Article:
You guys have won quite a few awards like the CASBY Awards and the Western Canadian Music Awards. How has the band grown as you've collected those awards?
Awards are nice, and we're appreciative of the votes that people gave us, but ultimately you get into music to make the music you want to make. So as long as people are coming to your shows and having fun, that's important. But just the fact that we have people that are following us now and are invested in the Sheepdogs and are excited about the music we're going to make, ...you can see it on Twitter and Facebook, and you can also see it when you go to the shows and talk to people. It's awesome because we're music fans, and we love following bands, and we love great albums and songs and going to live shows. It's so awesome that people are feeling that way about us.
Your following has grown over so many years. It must have been crazy for it to suddenly grow so quickly.
It definitely was a quick spike. We were joking that it's been seven years that we've been working for overnight success. I think we're pretty well-prepared for it in some regards because most of us are 27, and [we've spent] a lot of years grinding out gigs and [gaining] a lot of experience. It hasn't thrown us for a loop or anything. But there are still some things where at certain shows there are a lot of people wanting our attention, especially in Canada. We're learning that sometimes you just have to say no when people are wanting your photograph because you have to go somewhere else. But for the most part, I feel like we're taking it in stride pretty well.
You guys are opening for Black Joe Lewis and the Honeybears here in Phoenix. You've also toured with Kings of Leon. What do you think of them as people, despite all of their recent controversies?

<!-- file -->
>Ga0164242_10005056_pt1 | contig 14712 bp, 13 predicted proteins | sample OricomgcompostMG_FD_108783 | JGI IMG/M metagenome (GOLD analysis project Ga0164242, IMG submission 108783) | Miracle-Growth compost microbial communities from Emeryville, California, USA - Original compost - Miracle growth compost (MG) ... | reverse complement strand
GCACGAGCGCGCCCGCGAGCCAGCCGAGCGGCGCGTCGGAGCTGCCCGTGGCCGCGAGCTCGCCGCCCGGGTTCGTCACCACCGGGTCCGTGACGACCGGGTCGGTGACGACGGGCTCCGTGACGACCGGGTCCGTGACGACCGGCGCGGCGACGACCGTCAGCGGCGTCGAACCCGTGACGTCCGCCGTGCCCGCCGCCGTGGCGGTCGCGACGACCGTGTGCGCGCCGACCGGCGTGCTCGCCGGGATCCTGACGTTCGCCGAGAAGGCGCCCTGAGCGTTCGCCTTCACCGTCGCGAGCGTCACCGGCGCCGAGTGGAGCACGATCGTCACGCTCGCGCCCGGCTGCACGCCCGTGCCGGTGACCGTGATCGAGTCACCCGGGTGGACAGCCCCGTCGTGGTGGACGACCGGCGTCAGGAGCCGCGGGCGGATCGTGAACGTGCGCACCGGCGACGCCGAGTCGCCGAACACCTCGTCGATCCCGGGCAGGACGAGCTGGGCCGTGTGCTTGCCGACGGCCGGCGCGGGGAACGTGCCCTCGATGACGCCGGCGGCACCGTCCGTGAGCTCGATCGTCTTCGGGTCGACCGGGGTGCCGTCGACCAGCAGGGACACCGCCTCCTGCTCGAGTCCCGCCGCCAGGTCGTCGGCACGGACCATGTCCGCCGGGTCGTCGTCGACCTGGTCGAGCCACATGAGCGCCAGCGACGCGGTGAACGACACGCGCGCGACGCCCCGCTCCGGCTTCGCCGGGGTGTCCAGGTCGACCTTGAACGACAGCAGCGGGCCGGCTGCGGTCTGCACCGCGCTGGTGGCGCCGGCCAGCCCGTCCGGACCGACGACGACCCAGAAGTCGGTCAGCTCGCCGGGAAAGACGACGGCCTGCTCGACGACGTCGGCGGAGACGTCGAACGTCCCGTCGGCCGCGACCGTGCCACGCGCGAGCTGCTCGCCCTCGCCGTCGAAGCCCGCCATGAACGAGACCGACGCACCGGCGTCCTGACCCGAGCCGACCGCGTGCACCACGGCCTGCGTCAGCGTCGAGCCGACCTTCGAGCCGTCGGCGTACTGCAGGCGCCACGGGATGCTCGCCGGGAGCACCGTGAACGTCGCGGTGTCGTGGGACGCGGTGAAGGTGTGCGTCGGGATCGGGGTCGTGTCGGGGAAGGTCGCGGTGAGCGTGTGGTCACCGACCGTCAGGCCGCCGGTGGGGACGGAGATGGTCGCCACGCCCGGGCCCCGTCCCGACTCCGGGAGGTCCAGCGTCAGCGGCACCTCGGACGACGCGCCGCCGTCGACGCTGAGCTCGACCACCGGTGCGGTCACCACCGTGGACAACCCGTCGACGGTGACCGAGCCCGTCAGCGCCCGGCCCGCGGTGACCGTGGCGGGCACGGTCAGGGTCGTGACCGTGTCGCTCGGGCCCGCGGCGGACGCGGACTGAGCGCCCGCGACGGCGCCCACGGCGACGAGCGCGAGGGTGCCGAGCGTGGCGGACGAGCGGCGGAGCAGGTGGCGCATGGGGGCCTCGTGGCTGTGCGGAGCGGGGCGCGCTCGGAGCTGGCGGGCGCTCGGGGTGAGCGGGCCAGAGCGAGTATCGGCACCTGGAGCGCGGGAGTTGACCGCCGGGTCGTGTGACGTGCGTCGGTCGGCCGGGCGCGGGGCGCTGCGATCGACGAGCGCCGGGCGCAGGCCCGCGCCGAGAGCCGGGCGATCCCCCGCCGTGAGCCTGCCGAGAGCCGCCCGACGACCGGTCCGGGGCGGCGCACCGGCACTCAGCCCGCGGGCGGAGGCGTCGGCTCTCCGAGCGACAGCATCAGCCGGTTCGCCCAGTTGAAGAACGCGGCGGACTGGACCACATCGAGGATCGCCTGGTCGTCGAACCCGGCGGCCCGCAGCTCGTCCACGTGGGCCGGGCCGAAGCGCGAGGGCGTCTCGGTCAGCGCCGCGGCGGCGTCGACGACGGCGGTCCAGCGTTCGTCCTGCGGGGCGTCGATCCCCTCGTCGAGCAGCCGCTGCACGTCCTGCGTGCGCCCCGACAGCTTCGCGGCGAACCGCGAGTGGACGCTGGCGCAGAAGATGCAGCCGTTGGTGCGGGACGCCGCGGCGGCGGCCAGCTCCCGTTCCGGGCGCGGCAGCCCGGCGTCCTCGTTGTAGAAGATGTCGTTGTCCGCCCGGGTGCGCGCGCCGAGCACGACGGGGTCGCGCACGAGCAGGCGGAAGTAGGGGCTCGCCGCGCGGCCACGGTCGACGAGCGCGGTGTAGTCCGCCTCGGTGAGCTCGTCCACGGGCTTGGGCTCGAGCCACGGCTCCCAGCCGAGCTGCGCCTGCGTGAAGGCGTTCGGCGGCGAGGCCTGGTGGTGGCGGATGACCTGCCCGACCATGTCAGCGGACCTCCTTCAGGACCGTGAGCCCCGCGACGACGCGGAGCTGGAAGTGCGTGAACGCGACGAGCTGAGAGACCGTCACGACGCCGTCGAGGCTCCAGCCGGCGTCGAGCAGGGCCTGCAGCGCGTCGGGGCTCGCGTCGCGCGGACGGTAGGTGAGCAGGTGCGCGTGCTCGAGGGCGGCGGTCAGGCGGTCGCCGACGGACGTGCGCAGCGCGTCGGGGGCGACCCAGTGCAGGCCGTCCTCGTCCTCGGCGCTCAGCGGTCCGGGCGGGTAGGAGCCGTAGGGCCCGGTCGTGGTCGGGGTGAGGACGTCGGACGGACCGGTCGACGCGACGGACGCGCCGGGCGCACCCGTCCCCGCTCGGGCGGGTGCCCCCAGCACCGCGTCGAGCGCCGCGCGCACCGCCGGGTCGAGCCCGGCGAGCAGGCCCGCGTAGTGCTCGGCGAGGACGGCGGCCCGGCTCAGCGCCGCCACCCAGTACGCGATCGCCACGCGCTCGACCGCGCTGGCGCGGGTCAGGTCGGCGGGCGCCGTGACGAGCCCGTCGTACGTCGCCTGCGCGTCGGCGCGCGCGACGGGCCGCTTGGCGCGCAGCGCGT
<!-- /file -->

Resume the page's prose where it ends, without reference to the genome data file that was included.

Well, all I can tell you is what I experienced. They played all their shows, they [conducted] themselves well, and they were friendly to us. I didn't really see any of the drama that derailed their U.S. tour. They're almost in a different world; they're so massive in terms of their popularity and their radio play. They've been doing it since they were young. They came up a different way than we did, so it's a different world than us. But they were fun.
Now that you've conquered the cover of Rolling Stone, what's your next mission?
There are all these people watching us, so basically the next step is to come through with the goods. Step one has been to keep playing live shows and show everybody that we know how to play live. But I think what everybody's waiting for is the next album, and that's what we'll be starting in January, with the production beginning then. It should come out some time next year. We have a lot of different musical ideas for songs that we're going to play. [We just have to] sit down and sift through all of them and see what kind of takes shape. And then as the album takes shape, then [we'll see about] a title and theme and all of that kind of stuff.
It's definitely going to have a lot of the same things. I don't think it's going to confuse anybody. It's not going to be a difficult second record or anything like that. We try to keep it in the same vein but without repeating ourselves. We'll try to do some different things, have some new colors, and maybe a few different tones and instruments. More or less, it'll be the same style.